Sandy -- which made traveling through the city all but impossible for several days and damaged many of the city’s iconic structures, including the Statue of Liberty -- appears to have had little impact on the total number of visitors.
“The economy here is so big that it’s really hard to argue that Sandy hurt [tourism],” Mayor Michael Bloomberg said at a press conference on Monday at the American Museum of Natural History, which itself draws roughly 5 million visitors annually.
Emily Rafferty, president of the Metropolitan Museum of Art and chairman of NYC & Company’s Board of Directors, said “It’s gratifying that the city continues to attract more visitors each year, impacting every segment of our $55.3 billion tourism industry, from hotels, restaurants and retailers to Broadway, performing arts and culture.”
The mayor created a new municipal marketing model in 2006 that merged NYC & Company with the city’s marketing and big events group. Since then, New York’s share of overseas visitors to the U.S. has increased from 28 to 33 percent, representing 11 million international visitors in 2012. That means one in three international visitors to the U.S. sets foot in the Big Apple -- a figure no other city comes close to matching. Los Angeles, in a distant second, captures just 13 percent of the market.
NYC & Company CEO George Fertitta believes each market share point represents an addition $750 million in direct spending by tourists. To reach its yearly goals, the organization has targeted non-traditional travel markets like China, Brazil and Argentina, which have strong economies and growing middle classes. Visitor numbers from these nations have grown 447, 442 and 258 percent, respectively, since 2006, and NYC & Company now has a presence in a total of 18 global markets.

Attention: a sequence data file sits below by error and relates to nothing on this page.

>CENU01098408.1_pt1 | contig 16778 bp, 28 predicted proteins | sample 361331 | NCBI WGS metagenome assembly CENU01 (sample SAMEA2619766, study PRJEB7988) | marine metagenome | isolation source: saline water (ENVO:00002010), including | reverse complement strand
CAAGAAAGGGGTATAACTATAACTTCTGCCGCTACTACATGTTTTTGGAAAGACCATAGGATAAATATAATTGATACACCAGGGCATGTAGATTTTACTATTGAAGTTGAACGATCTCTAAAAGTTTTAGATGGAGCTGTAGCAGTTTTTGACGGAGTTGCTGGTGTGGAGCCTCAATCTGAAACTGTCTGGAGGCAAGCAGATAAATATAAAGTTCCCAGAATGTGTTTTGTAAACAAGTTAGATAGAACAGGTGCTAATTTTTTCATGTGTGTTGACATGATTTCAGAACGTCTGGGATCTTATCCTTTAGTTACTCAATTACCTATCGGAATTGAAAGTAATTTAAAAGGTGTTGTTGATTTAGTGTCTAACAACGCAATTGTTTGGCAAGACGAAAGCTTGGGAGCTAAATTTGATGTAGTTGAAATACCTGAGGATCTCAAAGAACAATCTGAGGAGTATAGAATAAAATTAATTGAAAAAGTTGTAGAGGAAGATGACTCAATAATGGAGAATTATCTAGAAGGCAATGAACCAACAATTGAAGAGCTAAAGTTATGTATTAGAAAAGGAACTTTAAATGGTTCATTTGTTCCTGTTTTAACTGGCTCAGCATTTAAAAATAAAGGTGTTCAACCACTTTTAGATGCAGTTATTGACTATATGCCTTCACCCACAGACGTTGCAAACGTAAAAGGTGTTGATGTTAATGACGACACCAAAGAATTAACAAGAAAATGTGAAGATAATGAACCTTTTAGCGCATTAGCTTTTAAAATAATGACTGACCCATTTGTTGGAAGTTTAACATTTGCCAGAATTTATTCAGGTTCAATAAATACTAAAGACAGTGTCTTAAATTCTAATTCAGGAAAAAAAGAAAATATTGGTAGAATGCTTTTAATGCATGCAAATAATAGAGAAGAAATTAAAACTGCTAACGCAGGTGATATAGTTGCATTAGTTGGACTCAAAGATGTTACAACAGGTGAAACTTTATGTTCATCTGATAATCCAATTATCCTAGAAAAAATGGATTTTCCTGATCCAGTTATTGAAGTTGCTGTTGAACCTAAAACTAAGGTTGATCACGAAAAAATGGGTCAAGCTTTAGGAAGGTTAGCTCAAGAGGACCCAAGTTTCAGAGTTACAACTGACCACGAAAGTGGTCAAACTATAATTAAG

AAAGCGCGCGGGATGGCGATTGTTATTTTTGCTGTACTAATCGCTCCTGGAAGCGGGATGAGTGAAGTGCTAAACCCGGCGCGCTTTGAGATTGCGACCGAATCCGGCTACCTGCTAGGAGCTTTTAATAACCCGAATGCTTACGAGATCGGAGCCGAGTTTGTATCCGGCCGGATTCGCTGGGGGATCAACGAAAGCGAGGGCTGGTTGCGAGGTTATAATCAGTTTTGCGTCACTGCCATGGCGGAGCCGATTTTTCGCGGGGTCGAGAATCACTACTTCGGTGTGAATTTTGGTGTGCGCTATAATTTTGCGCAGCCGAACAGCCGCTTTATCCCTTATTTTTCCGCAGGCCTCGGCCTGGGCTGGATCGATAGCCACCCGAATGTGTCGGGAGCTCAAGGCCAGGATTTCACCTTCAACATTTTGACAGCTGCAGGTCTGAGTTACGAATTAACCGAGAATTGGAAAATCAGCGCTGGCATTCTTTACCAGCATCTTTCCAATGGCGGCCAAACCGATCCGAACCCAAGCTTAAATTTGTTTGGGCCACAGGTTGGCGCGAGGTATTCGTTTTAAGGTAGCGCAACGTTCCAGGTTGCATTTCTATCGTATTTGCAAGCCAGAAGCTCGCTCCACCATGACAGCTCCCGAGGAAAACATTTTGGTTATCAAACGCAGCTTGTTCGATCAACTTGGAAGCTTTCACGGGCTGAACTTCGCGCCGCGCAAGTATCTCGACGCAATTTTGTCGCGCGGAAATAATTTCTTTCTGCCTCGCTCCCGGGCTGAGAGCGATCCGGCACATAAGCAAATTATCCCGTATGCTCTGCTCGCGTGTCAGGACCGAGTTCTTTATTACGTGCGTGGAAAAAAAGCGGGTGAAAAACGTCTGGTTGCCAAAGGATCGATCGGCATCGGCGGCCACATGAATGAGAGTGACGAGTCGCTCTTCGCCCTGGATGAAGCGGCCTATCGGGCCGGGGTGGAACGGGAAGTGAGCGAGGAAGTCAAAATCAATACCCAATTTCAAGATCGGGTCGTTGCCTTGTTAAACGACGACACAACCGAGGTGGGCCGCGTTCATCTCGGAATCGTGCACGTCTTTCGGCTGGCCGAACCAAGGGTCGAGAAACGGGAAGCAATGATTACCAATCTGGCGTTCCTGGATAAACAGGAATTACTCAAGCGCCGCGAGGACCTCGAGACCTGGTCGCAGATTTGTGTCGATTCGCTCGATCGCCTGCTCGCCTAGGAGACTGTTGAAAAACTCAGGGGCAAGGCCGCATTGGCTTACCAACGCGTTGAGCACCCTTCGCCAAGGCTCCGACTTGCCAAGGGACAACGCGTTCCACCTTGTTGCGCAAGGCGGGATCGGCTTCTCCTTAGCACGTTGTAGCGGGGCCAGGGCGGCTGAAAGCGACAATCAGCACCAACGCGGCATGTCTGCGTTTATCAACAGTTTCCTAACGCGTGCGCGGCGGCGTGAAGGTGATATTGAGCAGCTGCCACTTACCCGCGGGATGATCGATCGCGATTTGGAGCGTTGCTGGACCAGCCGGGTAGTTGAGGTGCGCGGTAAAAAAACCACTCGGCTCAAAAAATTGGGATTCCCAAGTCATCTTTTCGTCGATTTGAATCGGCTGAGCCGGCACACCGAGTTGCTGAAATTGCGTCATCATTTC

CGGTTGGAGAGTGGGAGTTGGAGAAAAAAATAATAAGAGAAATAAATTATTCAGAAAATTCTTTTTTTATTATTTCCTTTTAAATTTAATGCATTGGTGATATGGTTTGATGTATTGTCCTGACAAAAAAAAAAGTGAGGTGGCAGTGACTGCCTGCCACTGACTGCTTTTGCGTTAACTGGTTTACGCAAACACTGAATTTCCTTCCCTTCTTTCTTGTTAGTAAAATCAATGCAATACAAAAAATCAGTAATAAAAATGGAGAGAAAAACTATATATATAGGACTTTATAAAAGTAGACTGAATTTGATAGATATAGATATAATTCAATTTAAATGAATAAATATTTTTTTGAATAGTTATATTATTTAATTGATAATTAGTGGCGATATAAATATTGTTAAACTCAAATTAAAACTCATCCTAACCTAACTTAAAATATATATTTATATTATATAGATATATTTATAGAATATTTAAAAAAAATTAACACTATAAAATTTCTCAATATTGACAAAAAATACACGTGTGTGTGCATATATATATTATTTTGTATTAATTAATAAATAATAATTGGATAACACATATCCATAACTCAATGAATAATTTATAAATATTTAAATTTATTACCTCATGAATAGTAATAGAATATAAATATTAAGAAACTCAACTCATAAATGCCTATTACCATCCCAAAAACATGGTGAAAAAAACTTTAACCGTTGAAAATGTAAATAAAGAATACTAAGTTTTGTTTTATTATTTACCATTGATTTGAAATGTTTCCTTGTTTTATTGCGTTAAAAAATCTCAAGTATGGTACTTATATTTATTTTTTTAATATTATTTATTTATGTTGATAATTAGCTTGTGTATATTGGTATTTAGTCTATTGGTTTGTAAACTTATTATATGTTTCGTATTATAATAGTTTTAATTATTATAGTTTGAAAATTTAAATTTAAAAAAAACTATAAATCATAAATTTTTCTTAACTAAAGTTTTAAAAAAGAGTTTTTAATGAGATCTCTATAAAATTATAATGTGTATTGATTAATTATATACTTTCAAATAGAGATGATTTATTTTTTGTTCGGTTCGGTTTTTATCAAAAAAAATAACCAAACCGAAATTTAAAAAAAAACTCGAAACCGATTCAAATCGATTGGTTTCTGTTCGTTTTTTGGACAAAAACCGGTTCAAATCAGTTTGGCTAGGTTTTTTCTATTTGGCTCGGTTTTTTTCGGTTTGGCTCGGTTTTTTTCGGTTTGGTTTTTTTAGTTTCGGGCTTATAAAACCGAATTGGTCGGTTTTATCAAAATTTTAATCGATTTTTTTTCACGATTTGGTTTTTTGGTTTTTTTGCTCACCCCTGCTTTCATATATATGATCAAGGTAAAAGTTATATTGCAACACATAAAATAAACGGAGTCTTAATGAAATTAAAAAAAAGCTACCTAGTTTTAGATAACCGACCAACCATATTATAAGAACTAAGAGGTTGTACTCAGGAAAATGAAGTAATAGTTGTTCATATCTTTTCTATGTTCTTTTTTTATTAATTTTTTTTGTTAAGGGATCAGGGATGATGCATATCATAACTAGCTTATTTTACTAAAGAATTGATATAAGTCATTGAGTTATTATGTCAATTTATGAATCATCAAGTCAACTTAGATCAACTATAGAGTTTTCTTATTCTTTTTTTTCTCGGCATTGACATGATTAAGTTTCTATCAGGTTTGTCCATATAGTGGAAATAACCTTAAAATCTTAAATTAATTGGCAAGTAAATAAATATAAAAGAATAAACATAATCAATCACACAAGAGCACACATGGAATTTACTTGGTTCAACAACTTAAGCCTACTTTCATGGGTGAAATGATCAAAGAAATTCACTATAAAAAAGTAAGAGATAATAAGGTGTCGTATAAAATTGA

“For 2013, we have already identified markets with strong future potential and are ramping up our efforts to ensure New York City is their top of mind destination,” Fertitta said.
Other New York City tourism records broken in 2012 include $36.9 billion in direct spending, 29 million hotel room nights and $504 million in hotel tax revenue.
The increase in visitor numbers has prompted a boom in new hotel rooms, which now total about 91,500. Even with the new rooms, New York’s hotel occupancy held strong in 2012 at about 87 percent, higher than anywhere else in the nation.
Tourism is the city’s fifth largest industry, creating jobs for New Yorkers “at all rungs of the economic ladder,” according to Mayor Bloomberg.
The hospitality industry across all five boroughs now employs some 356,000 New Yorkers, whose average annual earnings are higher than $52,000.
By 2015, Mayor Bloomberg expects 55 million visitors a year, who he says will contribute $70 billion in economic impact and create more jobs for New Yorkers.